Alasdair Gray (1934-2019) was born in Riddrie, Glasgow, and trained as a painter at the Glasgow School of Art. He worked as a part-time art teacher, muralist and theatrical scene painter before becoming a full-time painter, playwright and author. He was described by writer Will Self as ‘a great writer, perhaps the greatest living in this archipelago today’. Ali Smith described him as ‘an artist in every form. He was a renaissance man.’
His highly-acclaimed first novel Lanark was published in 1981, winning both a Scottish Arts Council Book Award and the Scottish Book of the Year award. It was followed by more than 30 further books, all of which he designed and illustrated, ranging from novels, short story collections, plays, volumes of poetry, works of non-fiction and translations – most recently his interpretations of Dante’s Divine Trilogy. His public murals are visible across Glasgow, with further examples of his work on display in galleries from the V&A to the Scottish National Gallery of Modern Art.
In November 2019, the month before he died, Alasdair Gray won the inaugural Saltire Society Lifetime Achievement Award for his contribution to Scottish Literature.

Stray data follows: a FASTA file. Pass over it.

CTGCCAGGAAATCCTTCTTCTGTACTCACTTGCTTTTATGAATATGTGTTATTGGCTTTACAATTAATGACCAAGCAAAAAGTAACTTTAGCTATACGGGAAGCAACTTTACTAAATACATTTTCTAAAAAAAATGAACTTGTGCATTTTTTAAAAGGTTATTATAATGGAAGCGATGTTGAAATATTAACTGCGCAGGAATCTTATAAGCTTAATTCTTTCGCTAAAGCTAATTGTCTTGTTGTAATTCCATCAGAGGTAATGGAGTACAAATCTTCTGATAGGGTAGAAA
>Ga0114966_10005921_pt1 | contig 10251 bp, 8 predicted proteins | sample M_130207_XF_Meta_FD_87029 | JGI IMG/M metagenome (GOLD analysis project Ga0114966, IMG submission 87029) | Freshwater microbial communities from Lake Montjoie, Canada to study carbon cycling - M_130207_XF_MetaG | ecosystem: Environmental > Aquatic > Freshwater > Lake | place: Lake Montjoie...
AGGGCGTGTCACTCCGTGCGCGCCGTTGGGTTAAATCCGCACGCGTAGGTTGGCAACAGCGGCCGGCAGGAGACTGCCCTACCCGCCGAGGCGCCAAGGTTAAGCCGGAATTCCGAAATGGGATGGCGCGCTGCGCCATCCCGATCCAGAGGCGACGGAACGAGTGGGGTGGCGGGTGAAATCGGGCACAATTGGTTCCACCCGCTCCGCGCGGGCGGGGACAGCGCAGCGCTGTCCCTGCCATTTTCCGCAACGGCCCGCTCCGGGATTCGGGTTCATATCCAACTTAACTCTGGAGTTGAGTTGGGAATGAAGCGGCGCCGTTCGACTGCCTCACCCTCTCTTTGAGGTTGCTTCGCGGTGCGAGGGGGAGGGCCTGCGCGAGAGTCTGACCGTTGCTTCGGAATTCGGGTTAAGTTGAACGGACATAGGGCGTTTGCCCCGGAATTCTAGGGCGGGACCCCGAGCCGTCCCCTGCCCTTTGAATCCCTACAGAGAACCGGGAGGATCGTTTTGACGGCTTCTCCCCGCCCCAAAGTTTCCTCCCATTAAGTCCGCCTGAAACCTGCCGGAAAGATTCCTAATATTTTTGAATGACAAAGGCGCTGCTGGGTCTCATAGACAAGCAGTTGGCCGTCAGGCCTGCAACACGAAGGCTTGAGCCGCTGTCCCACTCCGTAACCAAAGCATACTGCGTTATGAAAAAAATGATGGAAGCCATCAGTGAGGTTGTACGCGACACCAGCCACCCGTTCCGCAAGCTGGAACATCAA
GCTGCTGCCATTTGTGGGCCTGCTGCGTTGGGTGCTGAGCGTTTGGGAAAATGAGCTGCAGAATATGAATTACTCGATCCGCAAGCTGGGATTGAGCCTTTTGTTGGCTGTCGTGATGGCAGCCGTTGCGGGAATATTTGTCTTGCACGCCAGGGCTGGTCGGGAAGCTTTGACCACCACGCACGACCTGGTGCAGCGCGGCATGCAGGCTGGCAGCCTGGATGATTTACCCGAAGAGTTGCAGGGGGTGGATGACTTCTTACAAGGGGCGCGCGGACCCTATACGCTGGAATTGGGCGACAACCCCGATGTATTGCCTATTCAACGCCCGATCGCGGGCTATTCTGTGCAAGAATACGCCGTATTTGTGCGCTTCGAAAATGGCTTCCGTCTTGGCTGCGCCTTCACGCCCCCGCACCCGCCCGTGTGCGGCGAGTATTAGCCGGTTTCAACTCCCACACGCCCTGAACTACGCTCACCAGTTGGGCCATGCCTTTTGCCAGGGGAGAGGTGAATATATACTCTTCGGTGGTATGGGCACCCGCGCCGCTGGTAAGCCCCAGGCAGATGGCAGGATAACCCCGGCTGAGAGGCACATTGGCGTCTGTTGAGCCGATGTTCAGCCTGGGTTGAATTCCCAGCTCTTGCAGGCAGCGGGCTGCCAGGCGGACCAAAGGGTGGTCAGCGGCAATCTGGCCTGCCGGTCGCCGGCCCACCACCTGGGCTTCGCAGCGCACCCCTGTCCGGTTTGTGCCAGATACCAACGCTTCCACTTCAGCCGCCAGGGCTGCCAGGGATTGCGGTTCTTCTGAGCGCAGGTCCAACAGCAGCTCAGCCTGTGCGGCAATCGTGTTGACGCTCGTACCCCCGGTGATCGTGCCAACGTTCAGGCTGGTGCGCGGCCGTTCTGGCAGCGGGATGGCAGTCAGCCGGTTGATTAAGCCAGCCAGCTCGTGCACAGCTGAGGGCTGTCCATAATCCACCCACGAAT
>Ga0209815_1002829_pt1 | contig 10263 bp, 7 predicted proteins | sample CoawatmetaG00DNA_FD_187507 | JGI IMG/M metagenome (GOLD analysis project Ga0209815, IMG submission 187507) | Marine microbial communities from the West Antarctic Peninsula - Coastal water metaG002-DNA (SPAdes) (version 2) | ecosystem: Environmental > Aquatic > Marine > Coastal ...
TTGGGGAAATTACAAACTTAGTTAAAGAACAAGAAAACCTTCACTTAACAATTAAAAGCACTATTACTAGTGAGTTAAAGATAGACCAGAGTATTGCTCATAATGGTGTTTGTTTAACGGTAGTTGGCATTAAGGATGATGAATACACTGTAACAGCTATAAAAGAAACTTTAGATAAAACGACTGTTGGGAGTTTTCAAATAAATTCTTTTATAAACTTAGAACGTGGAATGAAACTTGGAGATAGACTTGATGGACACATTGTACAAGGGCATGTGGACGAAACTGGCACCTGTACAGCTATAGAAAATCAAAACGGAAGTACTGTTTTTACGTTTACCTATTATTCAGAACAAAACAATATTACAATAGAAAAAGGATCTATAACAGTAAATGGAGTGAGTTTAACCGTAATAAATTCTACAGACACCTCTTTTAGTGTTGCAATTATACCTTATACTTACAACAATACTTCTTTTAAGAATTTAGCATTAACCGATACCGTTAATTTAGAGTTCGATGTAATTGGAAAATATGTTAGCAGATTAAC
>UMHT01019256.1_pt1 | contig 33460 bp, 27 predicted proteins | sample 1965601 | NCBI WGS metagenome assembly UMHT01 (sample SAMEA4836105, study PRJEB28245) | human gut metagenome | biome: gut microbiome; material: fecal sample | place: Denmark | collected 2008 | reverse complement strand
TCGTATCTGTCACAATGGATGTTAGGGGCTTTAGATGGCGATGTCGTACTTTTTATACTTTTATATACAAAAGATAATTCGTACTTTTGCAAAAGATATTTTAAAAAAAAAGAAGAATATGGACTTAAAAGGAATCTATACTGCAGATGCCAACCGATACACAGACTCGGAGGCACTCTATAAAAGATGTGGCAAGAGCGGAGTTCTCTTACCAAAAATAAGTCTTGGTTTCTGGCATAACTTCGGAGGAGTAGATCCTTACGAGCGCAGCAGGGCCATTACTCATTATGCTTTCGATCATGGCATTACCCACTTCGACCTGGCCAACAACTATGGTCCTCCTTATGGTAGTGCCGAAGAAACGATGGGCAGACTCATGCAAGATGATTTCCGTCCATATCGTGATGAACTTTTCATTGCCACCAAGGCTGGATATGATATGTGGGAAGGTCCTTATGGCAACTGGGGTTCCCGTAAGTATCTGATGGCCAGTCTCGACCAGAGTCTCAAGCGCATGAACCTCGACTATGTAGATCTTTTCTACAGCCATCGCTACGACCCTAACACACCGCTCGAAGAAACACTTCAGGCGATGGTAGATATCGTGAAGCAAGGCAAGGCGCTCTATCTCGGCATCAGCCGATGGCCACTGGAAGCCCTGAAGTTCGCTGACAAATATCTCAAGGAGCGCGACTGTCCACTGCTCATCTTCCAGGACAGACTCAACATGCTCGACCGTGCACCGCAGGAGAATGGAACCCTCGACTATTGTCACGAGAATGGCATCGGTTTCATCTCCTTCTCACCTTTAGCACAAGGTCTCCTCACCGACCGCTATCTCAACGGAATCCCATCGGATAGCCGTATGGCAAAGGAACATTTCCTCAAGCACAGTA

Alasdair Gray’s non-fiction work is represented by Jenny. For all enquiries contact email@example.com
For fiction enquiries, contact Zoe Waldie at Rogers, Coleridge & White (ZoeWaldie@rcwlitagency.com).
Books by Alasdair
Dante’s Divine TrilogyCanongate, February 2022 In this masterful retelling of one of the greatest works of world literature, Alasdair Gray – in his last work – offers an original translation in prosaic English rhyme. Lyrical and modern, this complete edition brings all three parts of Dante’s epic journey through Hell and Purgatory and on to Paradise together in a single volume for the first time. Praise for Alasdair Gray “One of the brightest intellectual and creative lights Scotland has known in modern times” –NICOLA STURGEON “A necessary genius” –ALI SMITH
Dante, now guided by Beatrice, faces the final third of his epic journey through the wheels of divine justice. Yet as he passes through the spheres of Heaven, he struggles with his faith, striving to understand the scales of good and evil that determine the fate of a human soul. Paradise is a fitting conclusion to his own irreplaceable body of work, as well as to his masterful retelling of Dante’s trilogy.